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February 08, 2021

Understanding the truth: Practical lessons for planners

Understanding the truth: Practical lessons for planners
Photo by James Wheeler from Pexels
An interview with Sheri Longboat, PhD

Note: This post is a supplement to the article “Shared responsibilities: Land, treaties, and the planning profession” in the Winter 2021 issue of OPPI’s Y Magazine.

Understanding the truth is a necessary step before following a path towards reconciliation. That understanding is both professional and personal. We asked Sheri Longboat for some guidance on how planners can inspire change on a personal level.

Here are some suggestions:

Question assumptions within current planning systems.“Planning has been a vehicle for colonization, and treaties were the contractual documents,” says Longboat. “Modern treaties, or treaty land entitlement agreements, are of a different nature but those too need to be understood from Indigenous Peoples’ perspectives, those knowledge systems and laws.

Learn the history of your region. “Indigenous Peoples had well-developed civilizations, social, cultural, political, economic systems before settlers arrived, as well as strong economies and trade and legal orders,” says Longboat. “History did not begin based on settler arrival — this is a fallacy and a basis for misunderstanding.” 

Engage with Indigenous communities to co-develop and learn in times of good relations.

Seek to honour all relations to reconnect with land, including your own positionality and responsibility to land, creation, and all people.

Don’t be afraid of change. “We are in a time of change,” she says, noting that change occurs at different levels, including within professions, organizations, and individuals. “If we focus on the individual level, I’m reminded of Haudenosaunee teachings about the individual gifts each person has been gifted by Creator: when we fulfill our personal responsibilities on an individual level, and with a good mind, we can make change.”
With respect to the larger changes happening all around us — ecological change, the pandemic — she recalls her experiences talking to Elders about water teachings, land teachings, the relationships and, in particular, Scared Water Circles, where Indigenous Peoples from Latin and Central America and Canada shared prophecies and spiritual beliefs.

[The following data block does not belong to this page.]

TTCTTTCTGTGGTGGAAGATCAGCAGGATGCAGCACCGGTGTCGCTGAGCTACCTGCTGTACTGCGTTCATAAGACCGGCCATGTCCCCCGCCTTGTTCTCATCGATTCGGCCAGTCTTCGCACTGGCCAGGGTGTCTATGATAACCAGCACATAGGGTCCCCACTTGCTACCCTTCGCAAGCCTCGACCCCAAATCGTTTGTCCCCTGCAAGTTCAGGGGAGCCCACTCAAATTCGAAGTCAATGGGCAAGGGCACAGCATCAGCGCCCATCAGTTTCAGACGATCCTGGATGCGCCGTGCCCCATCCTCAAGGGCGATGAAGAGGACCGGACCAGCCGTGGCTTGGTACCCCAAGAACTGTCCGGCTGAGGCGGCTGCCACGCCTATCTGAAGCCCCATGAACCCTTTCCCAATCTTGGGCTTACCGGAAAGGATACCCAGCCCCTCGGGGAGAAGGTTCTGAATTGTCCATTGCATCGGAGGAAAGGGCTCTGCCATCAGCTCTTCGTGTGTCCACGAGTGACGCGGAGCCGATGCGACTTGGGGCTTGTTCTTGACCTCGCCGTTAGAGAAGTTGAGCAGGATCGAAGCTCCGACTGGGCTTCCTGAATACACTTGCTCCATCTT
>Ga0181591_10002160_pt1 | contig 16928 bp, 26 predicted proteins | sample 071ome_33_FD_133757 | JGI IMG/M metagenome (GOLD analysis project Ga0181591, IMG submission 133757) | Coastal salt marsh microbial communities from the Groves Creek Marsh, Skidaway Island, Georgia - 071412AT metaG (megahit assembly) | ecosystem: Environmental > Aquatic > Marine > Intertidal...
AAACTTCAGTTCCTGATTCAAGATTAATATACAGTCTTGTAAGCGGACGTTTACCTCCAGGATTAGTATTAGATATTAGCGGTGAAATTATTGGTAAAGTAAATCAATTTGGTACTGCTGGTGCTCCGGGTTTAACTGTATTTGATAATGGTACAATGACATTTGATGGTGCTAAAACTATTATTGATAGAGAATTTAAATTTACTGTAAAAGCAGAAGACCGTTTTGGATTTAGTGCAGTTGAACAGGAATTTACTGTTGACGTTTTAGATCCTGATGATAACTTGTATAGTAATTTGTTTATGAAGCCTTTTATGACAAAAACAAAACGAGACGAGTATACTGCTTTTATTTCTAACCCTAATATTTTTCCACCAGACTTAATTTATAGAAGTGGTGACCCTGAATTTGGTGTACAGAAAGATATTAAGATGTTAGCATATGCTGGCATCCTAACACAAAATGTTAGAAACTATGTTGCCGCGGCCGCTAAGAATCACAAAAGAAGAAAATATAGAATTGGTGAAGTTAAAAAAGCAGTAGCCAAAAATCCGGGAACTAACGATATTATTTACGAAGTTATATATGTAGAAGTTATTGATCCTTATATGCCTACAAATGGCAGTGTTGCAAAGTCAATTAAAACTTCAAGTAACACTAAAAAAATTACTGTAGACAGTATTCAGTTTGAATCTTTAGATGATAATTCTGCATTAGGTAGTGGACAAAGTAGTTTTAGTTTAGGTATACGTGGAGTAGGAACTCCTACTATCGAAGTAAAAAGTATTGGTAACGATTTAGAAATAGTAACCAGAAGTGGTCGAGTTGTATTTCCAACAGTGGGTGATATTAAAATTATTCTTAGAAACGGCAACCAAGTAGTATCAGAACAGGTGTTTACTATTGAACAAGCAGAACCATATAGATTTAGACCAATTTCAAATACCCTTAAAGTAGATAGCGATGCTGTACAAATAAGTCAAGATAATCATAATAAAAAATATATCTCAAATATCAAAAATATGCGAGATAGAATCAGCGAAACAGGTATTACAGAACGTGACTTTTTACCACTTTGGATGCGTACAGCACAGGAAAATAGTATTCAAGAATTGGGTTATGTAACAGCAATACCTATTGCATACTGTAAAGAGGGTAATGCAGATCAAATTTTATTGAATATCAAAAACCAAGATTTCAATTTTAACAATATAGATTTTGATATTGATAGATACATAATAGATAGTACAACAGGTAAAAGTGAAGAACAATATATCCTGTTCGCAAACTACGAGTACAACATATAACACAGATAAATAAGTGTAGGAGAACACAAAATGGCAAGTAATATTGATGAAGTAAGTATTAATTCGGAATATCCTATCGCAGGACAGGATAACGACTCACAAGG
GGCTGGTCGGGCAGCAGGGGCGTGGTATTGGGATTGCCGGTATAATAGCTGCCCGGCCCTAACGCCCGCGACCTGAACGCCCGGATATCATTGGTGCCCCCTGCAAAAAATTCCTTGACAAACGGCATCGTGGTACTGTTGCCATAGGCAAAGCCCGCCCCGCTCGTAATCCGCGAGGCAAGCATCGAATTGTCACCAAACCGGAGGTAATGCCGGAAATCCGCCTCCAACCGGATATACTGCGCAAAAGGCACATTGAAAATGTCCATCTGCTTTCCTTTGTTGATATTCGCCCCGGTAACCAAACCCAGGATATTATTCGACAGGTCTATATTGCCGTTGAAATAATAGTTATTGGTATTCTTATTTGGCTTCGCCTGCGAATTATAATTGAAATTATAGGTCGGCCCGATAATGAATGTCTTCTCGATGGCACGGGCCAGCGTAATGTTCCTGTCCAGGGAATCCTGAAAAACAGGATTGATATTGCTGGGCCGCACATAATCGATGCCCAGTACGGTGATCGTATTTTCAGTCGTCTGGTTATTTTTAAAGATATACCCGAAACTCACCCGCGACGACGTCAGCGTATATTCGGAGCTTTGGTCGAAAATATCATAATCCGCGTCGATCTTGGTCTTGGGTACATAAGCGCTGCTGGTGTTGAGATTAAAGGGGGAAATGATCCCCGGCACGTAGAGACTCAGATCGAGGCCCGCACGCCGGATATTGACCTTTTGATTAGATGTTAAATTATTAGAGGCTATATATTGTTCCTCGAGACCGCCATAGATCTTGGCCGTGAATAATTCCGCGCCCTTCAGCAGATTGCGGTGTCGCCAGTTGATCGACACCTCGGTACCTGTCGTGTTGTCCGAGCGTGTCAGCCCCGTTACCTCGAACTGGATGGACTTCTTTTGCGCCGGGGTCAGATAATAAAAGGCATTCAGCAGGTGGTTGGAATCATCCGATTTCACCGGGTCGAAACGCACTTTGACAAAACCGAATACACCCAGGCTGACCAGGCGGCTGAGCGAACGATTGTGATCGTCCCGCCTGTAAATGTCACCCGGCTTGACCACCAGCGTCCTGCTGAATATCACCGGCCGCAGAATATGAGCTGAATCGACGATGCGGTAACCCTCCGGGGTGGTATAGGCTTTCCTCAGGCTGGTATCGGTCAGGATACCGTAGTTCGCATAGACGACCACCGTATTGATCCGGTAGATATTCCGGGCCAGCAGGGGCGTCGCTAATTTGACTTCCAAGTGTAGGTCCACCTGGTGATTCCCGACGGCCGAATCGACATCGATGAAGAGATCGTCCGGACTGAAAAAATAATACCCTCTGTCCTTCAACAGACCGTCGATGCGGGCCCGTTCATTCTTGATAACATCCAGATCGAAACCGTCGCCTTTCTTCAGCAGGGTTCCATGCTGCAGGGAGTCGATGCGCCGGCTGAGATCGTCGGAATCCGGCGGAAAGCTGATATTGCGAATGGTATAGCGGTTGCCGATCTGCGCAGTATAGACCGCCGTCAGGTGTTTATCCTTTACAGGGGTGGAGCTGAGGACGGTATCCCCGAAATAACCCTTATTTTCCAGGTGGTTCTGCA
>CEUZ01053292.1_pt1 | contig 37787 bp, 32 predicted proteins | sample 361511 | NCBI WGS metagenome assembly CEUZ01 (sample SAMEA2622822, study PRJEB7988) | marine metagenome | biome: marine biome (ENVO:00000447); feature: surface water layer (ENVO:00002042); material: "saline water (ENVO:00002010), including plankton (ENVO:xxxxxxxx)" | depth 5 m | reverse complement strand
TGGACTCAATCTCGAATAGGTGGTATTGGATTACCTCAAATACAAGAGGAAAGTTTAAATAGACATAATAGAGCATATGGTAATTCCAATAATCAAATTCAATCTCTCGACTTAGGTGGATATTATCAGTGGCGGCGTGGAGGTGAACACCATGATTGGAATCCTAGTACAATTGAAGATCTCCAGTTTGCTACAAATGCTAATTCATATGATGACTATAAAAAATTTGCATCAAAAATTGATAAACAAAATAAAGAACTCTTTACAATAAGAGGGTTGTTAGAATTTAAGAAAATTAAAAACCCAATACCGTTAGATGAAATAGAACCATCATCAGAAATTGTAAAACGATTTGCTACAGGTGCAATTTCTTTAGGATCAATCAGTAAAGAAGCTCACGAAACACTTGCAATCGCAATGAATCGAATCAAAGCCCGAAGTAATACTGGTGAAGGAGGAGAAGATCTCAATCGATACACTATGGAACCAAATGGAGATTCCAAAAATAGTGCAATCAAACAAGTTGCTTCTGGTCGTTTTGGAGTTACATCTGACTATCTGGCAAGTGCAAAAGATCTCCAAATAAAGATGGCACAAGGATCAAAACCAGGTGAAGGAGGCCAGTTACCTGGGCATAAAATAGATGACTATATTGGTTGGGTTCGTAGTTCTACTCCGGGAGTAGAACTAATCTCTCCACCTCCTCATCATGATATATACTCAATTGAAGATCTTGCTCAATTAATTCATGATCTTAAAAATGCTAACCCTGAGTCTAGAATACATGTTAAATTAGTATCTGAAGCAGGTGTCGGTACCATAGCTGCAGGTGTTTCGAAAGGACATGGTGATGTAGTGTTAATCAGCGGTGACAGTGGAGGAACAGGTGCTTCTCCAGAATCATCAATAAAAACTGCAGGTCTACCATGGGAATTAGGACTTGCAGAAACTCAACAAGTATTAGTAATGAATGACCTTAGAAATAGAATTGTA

“The commonality was just amazing,” she says. “When we talked about collective consciousness, all of this energy of people coming together, recognizing that through bringing together all of our willingness to want to see a different future, it is very possible.”
The Anishinaabe Elders speak of the Seven Fires Prophecies. “We are at the time of the Seventh Fire,” she says, explaining “It’s a time where the new people — the non-Indigenous people — will come to a point where they will understand that our current path is not sustainable, and they will come to the Elders, seeking knowledge. The Elders say that it is their responsibility to share that knowledge and that’s also why they’ve had to keep that knowledge alive— because they knew the Seventh Fire was coming and that knowledge would have to be shared.”

According to the prophesy, the new people have to choose between two paths. “They say that if new people follow the light path, a spiritual path, they’ll enter the Eighth Fire, which is the eternal fire of peace,” she says. “And if they choose the dark path, the current path, it’s destruction, because it’s not sustainable —the earth, Mother Earth, our land, will not be able to sustain us.”

The views expressed in this blog post are those of the author(s), and may not reflect the position of the Ontario Professional Planners Institute.

Post by Sheri Longboat

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